After years of complaints about Apple's MacBooks — their unreliable keyboards or subpar performance — the tech giant finally seemed to get something right this past year. Their new 16" MacBook Pro hit all the right notes, and was called "the best Mac in years."

So it's somewhat surprising the company may be about to upend things completely. Recent speculation from reliable analyst Ming-Chi Kuo suggested that Apple will begin to shift its laptops from chips made by Intel, long the industry standard for desktop computing, to chips similar to those it already designs itself for the iPhone and iPad. If that happens — and there's good reason to believe it will — it will usher in a whole new era in the world of the Mac.

Apple, however, isn't alone in this. Microsoft has been working hard to make Windows work on ARM chips, the same cellphone and tablet technology Apple relies on. It too represents an enormous shift. Because almost all desktop software on both Windows and Mac, from the small utility in your taskbar to ubiquitous professional tools like Photoshop, is built to run on Intel chips, this change is no small task.

So what gives? Why are these two tech giants set to change the basic way their tech functions? For one, shifting over to ARM will make laptops better in the long run. And for another, it may simply be inevitable: now that the smartphone is dominant, the laptop has to become subservient to it.

Rumors of Apple shifting over to its own ARM chips have been around since the iPad Pro first launched. But there's more reason to take them seriously now. For years, the most clear difference between a laptop and a smartphone wasn't the arcane architecture they ran on, but much more simply, power. In terms of sheer computing oomph, laptops were head and shoulders above smartphones. Today, the chip in the Apple iPad Pro is about on par with a powerful Intel chip, and mobile tech is getting more powerful all the time. That means the performance barrier, at least for mainstream computing, is mostly overcome.

That in turn also means that all the other benefits of ARM chips could come to the MacBook or other laptops. ARM tech is more efficient, which makes battery life significantly better (think of the way that an iPad can stay in standby for a week with very little battery loss). It also means less need for cooling: no noisy fans to fire up when your laptop is under strain.

The final piece of the puzzle is also the most modern one: connectivity. It is easier and simpler to integrate cellular modems into ARM chips, which means that a laptop with a fast, always-on wireless connection will be far easier to produce.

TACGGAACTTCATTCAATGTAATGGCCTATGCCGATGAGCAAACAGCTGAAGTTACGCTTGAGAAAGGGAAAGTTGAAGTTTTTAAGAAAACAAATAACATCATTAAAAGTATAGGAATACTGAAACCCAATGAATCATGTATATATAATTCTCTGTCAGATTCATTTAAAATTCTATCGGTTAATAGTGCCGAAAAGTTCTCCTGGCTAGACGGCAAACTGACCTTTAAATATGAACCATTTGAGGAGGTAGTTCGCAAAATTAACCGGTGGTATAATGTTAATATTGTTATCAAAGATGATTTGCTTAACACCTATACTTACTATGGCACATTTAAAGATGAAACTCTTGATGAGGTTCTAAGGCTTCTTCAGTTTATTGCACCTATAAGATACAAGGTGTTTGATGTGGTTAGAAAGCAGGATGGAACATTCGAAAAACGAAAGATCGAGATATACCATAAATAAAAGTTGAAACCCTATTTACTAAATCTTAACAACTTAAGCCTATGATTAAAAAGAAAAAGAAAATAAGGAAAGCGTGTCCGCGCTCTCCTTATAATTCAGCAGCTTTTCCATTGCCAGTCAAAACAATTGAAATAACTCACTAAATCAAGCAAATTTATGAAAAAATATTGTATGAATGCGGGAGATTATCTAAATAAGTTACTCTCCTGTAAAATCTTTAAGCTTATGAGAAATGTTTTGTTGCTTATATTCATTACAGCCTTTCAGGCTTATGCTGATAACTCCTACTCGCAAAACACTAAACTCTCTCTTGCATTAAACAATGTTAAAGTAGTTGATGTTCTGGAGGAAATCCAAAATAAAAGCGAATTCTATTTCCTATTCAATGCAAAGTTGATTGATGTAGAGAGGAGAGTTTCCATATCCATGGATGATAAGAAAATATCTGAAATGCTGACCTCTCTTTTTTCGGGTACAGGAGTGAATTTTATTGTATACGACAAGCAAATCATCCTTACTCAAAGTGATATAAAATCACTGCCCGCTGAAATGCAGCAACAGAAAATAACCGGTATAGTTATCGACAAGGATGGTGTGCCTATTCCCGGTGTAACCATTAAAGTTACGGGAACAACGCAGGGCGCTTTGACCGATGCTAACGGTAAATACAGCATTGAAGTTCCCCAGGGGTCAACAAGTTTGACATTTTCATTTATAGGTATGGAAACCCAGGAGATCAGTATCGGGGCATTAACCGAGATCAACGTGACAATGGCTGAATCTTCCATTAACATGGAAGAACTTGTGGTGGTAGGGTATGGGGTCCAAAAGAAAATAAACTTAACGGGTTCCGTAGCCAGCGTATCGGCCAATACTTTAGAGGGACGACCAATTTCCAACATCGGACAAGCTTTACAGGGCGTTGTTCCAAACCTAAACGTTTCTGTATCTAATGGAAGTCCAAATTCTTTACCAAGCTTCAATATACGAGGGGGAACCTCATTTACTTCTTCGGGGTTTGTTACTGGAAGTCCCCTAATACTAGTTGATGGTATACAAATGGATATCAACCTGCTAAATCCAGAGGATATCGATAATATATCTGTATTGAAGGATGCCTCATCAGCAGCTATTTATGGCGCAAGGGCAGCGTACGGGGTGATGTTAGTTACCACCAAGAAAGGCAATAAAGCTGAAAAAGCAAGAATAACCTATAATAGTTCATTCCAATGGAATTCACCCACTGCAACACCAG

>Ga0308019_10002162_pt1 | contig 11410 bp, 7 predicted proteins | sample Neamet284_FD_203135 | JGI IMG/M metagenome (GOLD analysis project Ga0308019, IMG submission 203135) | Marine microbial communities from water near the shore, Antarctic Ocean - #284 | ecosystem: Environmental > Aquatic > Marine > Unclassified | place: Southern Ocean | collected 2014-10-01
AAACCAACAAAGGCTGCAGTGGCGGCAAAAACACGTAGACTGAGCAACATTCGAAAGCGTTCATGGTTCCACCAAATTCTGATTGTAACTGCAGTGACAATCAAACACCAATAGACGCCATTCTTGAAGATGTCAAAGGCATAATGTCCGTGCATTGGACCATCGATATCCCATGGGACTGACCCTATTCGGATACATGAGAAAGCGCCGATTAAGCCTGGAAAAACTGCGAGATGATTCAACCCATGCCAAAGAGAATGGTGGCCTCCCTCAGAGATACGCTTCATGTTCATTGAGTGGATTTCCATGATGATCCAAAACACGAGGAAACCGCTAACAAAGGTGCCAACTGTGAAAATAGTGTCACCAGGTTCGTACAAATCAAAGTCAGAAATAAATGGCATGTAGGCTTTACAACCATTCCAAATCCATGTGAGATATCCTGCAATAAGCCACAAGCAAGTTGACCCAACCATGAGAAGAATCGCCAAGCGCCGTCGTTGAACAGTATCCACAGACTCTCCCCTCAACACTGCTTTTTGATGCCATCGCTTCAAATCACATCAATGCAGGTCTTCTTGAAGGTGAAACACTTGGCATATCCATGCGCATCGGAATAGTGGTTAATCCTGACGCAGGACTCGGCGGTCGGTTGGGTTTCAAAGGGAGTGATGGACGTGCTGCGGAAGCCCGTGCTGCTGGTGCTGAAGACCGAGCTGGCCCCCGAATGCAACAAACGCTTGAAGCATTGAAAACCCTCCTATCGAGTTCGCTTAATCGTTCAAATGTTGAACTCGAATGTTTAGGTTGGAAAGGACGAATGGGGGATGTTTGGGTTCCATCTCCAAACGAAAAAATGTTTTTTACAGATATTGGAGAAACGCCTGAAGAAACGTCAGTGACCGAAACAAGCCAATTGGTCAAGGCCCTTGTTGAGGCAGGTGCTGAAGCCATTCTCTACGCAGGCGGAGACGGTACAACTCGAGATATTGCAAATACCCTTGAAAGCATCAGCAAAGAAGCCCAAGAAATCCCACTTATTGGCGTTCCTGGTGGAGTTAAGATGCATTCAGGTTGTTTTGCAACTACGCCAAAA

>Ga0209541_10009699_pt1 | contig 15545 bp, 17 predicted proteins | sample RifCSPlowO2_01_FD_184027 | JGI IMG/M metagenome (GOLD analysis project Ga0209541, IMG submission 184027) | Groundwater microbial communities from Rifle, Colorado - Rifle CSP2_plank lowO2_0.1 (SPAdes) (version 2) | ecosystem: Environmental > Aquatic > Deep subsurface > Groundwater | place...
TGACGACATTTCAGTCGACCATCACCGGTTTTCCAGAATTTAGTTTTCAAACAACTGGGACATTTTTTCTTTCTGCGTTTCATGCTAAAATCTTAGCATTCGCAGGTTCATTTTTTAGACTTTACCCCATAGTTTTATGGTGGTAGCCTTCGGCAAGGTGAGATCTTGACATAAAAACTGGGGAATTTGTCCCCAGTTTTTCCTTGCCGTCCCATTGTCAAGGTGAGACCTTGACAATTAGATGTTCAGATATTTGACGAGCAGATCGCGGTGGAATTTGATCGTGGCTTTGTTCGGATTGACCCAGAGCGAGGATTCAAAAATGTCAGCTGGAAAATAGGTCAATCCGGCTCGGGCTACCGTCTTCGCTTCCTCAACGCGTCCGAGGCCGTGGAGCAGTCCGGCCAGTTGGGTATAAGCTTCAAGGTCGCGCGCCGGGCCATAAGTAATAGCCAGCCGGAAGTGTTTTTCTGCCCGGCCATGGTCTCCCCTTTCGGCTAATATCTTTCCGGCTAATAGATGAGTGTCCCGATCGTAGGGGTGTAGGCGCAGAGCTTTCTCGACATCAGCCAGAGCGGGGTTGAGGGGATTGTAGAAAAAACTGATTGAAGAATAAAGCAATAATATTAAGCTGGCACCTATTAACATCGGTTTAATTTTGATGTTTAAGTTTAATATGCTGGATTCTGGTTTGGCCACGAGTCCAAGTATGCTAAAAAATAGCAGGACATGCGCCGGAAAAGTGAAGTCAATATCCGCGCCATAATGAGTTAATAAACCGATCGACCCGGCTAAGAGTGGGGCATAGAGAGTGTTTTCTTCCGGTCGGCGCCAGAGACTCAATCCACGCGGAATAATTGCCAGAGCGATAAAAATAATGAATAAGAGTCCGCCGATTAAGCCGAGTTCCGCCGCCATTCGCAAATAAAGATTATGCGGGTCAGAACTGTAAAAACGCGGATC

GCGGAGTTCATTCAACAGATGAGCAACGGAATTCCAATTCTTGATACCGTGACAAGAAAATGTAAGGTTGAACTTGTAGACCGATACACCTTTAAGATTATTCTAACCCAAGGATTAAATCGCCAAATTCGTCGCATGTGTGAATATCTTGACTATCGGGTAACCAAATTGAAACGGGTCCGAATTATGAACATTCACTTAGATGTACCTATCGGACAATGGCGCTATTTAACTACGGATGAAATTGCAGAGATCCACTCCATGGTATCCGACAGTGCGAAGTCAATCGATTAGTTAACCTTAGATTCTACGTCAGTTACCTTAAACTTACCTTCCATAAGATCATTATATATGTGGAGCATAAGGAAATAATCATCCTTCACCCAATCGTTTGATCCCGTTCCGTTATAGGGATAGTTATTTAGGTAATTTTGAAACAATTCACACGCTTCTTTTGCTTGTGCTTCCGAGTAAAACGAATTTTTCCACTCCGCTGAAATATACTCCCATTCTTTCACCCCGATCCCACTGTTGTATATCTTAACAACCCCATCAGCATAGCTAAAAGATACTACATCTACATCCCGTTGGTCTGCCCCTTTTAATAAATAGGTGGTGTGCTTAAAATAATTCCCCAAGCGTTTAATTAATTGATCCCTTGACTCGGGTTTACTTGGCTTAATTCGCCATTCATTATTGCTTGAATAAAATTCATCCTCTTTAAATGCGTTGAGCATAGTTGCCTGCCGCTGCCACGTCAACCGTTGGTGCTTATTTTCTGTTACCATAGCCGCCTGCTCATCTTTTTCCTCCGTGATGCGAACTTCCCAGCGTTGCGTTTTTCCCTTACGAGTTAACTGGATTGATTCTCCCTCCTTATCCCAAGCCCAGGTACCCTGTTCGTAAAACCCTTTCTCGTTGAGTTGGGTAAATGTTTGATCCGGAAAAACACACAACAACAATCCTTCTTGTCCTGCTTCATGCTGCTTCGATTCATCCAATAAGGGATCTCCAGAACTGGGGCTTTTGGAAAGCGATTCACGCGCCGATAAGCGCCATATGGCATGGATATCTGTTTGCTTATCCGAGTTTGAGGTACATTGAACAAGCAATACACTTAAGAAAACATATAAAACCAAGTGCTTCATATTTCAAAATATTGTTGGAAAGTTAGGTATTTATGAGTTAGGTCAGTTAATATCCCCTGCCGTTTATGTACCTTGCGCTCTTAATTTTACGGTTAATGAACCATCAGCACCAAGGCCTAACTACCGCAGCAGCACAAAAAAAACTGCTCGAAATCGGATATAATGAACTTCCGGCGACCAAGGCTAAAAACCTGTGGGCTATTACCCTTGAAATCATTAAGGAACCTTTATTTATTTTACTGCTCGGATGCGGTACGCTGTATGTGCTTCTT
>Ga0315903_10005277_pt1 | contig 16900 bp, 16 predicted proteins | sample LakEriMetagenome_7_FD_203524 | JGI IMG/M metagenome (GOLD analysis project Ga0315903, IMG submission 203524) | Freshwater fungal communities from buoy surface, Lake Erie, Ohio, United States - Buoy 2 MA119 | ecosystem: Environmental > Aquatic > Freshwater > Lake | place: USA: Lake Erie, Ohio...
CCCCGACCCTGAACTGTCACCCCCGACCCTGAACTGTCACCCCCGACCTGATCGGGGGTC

Put it all together and it becomes clear why Apple and Microsoft want to do this: you get longer-lasting, cooler, more efficient devices that can also have a persistent connection to the web. It's all the advantages of a smartphone, built into a laptop.

That's not to say there aren't real challenges. The main one: almost all the software that professionals rely on is still coded for Intel chips. It will involve a significant amount of work and investment to move things over to ARM. Just ask Microsoft, who have been trying since the early 2010s to finally move their own Office suite over to ARM (they finally got there last year).

But Apple in particular isn't a stranger to those kinds of transitions. It made the shift over to Intel from PowerPC chips in the mid 2000s, and it wasn't easy. Yet it also was ultimately the right move: unifying the underlying tech not only erased the compatibility barrier between Macs and PCs, it also made Apple laptops better.

And it's exactly that kind of weight or pressure of an ecosystem that is really at the root of this inevitable change. Smartphones and tablets completely dwarf the Mac and PC market. Almost all innovation in both hardware and software is happening in mobile on ARM. By shifting laptops over to the same architecture, Apple, Microsoft, and the legions of app developers can streamline how they create things, making sure that the best apps don't just pop up on smartphones, but can be on all the hardware we use.

Both Microsoft and Apple have already started the transition. Microsoft has Windows on ARM, and is continuing work on it. Meanwhile, Apple has Project Catalyst which helps developers transfer apps from mobile over to the Mac, laying the groundwork for the eventual complete transition.

In terms of hardware, what I expect is for Apple to introduce a smaller, lighter lower-end ARM MacBook aimed at those with light computing needs. That will sell users on the benefits of the change — long battery life and solid performance — while also giving everyone, including Apple, the chance to catch up for the higher-end chips and software. The transition will be years-long, and it makes sense to start at the mid-end with early adopting consumers who nonetheless don't have demanding needs.

That, after all, is the path that Microsoft has already taken with its ARM-based Surface Pro X — a device that is also an instructive example of why this is happening at all. The Pro X is lighter and faster than its Intel cousins, and also more portable, connected, and desirable. It still has its flaws for now, but it's also clearly the future. Yes, the change is going to be a bit messy and hard, but it's also an inevitable one — and one that we'll eventually all be better off for, too.

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